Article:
Countdown to The Cold War: The Language of Trinity July 29, 2015Posted by Lofty Ambitions in Science.
Tags: Countdown to The Cold War, Nobel Prize, Nuclear Weapons, Radioactivity
add a comment
Two weeks ago, we wrote about the 70th anniversary of the Trinity test. This was the first detonation of an atomic bomb. Being writers and lovers of words, we are following up by examining more closely the language and literature that surrounded the Trinity test and the birth of the atomic age. Here, we also take a look at some of the other intriguing facts, occurrences, and ideas associated with this landmark event.
Today, the event is simply known as Trinity. In 1945, Trinity was the name of both the test site—located nearly two hundred miles from Los Alamos in southern New Mexico—and the test itself. Locally, the site chosen for carrying out the Trinity test was known as the Jornada del Muerto, or Journey of Death.
Read Anna’s poem at Drunken Boat (with audio of her reading her words) at http://www.drunkenboat.com/db17/anna-leahy.
Trinity is possibly a reference to the poem “Batter My Heart” by the British metaphysical poet, John Donne. Or, given project director J. Robert Oppenheimer’s familiarity with Sanskrit and Hindu texts, Trinity might refer to a trio of Hindu gods: Brahma, Vishnu, and Shiva.
Witnessing the Trinity test brought out a remarkable level of eloquence in some of the eyewitnesses. Physicist and Nobel Prize winner I. I. Rabi described the event this way:
It was seen to last forever. You would wish it would stop…Finally it was over, diminishing, and we looked toward the place where the bomb had been; there was an enormous ball of fire which grew and grew and it rolled as it grew; it went up into the air, in yellow flashes and into scarlet and green. It looked menacing.
Physicist Joan Hinton, one of the few female scientists at Los Alamos, had this to say:
It was like being at the bottom of an ocean of light. We were bathed in it from all directions. The light withdrew into the bomb as if the bomb sucked it up. Then it turned purple and blue and went up and up and up. We were still talking in whispers when the cloud reached the level where it was struck by the rising sunlight.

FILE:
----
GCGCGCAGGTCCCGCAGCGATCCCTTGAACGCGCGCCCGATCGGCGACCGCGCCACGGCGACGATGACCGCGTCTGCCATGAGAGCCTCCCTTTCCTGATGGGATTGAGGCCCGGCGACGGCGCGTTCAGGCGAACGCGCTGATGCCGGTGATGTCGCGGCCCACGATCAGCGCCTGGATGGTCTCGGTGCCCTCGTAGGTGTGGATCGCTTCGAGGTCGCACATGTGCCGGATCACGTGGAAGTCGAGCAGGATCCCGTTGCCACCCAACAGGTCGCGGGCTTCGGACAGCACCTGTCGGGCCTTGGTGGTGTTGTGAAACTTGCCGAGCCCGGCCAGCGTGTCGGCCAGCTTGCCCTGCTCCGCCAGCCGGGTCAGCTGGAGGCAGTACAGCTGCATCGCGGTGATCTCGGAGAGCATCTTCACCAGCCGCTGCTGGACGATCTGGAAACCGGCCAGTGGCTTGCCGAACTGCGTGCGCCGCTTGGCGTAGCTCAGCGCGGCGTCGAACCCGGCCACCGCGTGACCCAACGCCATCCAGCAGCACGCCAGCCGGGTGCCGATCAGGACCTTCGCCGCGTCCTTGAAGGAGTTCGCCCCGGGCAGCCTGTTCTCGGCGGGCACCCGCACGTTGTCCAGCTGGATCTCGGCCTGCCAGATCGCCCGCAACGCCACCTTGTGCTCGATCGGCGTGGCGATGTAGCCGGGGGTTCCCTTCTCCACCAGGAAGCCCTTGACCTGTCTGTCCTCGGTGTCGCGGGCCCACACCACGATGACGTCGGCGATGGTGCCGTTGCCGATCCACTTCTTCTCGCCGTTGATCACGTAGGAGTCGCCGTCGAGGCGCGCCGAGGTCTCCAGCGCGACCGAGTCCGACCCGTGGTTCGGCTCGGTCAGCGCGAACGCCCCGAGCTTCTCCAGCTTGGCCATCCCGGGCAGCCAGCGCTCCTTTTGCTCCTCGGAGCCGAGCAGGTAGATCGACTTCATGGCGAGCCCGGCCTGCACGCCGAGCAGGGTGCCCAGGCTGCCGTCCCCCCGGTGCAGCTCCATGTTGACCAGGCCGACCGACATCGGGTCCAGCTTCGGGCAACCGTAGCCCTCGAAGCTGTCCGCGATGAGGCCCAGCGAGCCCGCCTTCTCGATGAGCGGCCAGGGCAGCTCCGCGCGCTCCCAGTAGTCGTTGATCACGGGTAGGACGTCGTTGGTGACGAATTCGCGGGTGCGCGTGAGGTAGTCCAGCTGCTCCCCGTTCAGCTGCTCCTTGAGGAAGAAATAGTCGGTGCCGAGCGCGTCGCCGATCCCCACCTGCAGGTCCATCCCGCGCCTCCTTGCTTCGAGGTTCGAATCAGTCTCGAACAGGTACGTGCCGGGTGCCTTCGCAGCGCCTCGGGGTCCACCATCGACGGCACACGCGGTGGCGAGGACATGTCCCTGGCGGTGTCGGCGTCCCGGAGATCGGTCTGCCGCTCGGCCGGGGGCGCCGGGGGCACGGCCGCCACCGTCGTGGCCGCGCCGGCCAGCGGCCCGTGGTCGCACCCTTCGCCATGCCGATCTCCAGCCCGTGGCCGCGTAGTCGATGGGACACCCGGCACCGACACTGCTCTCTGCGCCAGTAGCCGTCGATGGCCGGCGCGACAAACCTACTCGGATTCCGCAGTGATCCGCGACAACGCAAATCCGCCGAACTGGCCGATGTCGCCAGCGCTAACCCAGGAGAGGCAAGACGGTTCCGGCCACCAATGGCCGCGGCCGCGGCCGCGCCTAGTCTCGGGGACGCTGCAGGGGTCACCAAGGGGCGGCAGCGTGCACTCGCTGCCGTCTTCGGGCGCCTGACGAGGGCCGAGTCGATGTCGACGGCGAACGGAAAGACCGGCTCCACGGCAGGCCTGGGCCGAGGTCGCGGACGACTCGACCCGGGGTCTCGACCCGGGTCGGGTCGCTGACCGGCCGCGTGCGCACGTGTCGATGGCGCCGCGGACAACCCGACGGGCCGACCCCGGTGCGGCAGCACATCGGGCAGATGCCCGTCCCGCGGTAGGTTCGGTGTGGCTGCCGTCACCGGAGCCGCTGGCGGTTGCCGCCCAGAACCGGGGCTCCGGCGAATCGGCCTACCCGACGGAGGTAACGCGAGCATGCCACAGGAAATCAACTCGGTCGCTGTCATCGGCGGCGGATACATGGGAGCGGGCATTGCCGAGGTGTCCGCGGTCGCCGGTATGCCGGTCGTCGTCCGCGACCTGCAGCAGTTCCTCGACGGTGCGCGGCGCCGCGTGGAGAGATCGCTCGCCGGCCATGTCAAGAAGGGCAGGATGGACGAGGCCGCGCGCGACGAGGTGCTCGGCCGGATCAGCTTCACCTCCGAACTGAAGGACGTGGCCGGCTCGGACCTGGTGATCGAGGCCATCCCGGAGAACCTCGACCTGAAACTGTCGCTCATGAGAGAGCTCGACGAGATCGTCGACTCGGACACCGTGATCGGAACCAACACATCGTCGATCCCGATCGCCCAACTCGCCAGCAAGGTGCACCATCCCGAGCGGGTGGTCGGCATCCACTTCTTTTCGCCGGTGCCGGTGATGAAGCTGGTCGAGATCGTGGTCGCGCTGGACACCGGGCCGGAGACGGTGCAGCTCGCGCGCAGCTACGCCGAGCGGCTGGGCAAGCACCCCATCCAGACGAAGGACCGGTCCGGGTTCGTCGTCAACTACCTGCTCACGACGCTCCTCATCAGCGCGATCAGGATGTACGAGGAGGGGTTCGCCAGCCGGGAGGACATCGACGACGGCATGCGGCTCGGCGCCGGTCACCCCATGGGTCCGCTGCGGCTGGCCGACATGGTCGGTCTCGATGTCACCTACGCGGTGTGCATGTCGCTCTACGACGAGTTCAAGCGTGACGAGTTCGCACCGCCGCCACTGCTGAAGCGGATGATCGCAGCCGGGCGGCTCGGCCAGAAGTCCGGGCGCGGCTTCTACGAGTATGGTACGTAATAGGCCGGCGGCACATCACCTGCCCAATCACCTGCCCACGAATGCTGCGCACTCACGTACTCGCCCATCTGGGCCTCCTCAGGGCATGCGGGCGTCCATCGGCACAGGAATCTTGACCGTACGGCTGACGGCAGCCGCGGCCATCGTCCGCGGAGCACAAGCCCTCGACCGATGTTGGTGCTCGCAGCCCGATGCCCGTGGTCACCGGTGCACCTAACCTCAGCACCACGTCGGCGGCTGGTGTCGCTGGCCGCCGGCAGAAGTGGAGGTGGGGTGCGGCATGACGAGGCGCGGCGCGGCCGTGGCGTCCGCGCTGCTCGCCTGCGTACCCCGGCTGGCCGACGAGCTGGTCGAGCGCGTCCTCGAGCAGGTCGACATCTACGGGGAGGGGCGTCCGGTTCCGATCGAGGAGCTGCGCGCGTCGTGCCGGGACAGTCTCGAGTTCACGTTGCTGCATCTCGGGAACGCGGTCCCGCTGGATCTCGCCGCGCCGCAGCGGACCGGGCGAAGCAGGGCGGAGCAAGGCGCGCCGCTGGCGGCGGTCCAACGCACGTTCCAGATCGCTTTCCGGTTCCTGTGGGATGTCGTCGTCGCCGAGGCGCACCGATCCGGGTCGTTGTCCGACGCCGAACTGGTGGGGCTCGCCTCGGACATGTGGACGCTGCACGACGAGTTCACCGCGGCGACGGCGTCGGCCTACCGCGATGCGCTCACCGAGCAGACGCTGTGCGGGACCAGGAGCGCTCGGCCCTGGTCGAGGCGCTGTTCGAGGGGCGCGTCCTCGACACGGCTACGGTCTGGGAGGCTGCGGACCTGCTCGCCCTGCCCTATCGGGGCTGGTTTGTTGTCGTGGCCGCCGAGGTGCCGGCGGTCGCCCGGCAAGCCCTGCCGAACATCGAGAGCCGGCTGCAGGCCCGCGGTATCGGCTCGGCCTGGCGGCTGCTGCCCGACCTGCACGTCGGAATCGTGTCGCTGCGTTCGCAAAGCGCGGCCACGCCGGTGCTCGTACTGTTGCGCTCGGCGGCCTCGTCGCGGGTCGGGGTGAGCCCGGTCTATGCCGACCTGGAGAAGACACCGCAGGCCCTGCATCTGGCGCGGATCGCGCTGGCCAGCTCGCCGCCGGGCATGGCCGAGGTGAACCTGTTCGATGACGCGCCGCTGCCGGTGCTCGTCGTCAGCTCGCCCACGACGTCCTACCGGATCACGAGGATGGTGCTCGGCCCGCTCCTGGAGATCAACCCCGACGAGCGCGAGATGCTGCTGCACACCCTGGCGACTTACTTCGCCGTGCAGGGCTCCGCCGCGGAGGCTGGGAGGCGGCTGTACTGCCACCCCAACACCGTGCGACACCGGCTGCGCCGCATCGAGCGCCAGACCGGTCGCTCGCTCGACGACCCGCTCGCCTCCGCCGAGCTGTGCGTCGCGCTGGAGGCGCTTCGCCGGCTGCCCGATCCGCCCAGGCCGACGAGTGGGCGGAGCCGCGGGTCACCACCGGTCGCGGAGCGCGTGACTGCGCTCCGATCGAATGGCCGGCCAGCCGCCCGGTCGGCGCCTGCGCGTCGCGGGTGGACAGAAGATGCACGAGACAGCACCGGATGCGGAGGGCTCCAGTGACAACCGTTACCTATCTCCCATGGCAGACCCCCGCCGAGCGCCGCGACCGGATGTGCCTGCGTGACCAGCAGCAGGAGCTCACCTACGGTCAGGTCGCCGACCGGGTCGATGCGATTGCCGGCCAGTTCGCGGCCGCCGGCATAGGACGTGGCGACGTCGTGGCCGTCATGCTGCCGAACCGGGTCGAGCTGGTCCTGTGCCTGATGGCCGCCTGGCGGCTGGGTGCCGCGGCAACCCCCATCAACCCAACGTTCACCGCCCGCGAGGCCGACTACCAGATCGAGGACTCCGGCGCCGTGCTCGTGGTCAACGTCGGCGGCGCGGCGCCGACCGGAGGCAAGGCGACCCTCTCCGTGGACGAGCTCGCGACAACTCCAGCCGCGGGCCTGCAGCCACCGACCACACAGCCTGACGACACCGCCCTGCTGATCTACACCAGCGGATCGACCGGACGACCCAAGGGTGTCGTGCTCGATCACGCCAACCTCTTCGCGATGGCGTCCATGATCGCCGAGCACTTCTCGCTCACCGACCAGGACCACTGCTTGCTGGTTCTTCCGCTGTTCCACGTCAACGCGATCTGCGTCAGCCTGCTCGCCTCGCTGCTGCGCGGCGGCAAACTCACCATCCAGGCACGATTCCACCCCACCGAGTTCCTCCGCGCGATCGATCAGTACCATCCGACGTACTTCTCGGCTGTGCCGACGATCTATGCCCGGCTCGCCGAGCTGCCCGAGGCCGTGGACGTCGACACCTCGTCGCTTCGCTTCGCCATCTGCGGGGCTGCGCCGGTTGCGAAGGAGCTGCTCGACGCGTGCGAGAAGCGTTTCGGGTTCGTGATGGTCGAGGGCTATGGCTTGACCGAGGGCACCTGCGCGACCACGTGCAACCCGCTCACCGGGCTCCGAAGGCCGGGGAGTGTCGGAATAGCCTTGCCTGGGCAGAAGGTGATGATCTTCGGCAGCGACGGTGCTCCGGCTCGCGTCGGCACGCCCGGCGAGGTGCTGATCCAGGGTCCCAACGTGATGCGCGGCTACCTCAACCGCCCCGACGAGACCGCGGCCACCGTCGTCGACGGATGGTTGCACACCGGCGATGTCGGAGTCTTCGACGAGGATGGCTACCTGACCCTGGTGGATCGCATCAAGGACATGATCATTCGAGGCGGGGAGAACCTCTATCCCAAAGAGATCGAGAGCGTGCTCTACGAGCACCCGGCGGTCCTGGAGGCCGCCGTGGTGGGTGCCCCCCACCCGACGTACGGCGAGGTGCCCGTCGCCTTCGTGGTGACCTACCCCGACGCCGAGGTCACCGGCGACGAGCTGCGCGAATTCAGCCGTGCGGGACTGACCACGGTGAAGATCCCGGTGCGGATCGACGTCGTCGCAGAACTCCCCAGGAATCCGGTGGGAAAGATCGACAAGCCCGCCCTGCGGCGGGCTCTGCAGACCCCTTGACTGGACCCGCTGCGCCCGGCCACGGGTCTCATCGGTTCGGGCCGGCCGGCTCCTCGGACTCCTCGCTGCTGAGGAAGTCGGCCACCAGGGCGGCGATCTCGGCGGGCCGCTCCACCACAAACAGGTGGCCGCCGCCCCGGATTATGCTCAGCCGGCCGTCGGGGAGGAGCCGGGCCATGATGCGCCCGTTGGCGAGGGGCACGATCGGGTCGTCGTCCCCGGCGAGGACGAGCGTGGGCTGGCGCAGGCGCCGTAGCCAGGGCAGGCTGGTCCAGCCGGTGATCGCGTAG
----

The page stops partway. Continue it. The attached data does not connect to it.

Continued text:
Hinton’s poetic description of the quality of the light associated with the atomic bomb belies the quantity of light produced in that moment. Like a too-curious child told not to stare at the Sun, future Nobel laureate Richard Feynman—despite having been given welder’s glass for viewing the explosion—was momentarily blinded when he stared directly into the blast. The converse of this experience, that a blind woman seemingly saw the Trinity explosion has long been repeated after appearing in a flawed Associated Press article. Another article that appeared in the press was actually a statement prepared on behalf of General Groves and the Manhattan Project by embedded New York Times journalist William L. Laurence. Laurence’s article reported “a heavy explosion which occurred on the Alamogordo Air Base reservation this morning.” The article went on to blame the explosion on a mishap at the air base’s ammo dump.
The news of the success at Trinity made its way back to Los Alamos quickly. In her book Inside Box 1663, Eleanor Jette, who arrived at Los Alamos with her metallurgist husband in January 1944, describes the day after Trinity:
Monday, the sixteenth of July, was a flawless day. The adults who remained in town were jubilant. Women, whose husbands were at Trinity, shooed their children out of the house if they were of shooable age, and toured the town. Other such women, tied at home with tiny children, hung over porch railings or rushed out their back doors making the famous Churchillian V for Victory sign.
There were tears and laughter[…]. The fact that we didn’t know its exact nature nature didn’t dampen our enthusiasm in the least—IT WORKED!
One woman broke out a treasured bottle of whiskey at ten A.M. We toasted our men, the men and women of the Manhattan District and the end of war.
As Jette makes clear, the denizens of Los Alamos celebrated even if they couldn’t be quite specific about what it was that they were celebrating. Speculating about atomic bombs and their powerful effects had been going on for decades even while their development was top secret and confined to a relatively short period of time. In Los Alamos and the Development of the Atomic Bomb, author Robert W. Seidel notes: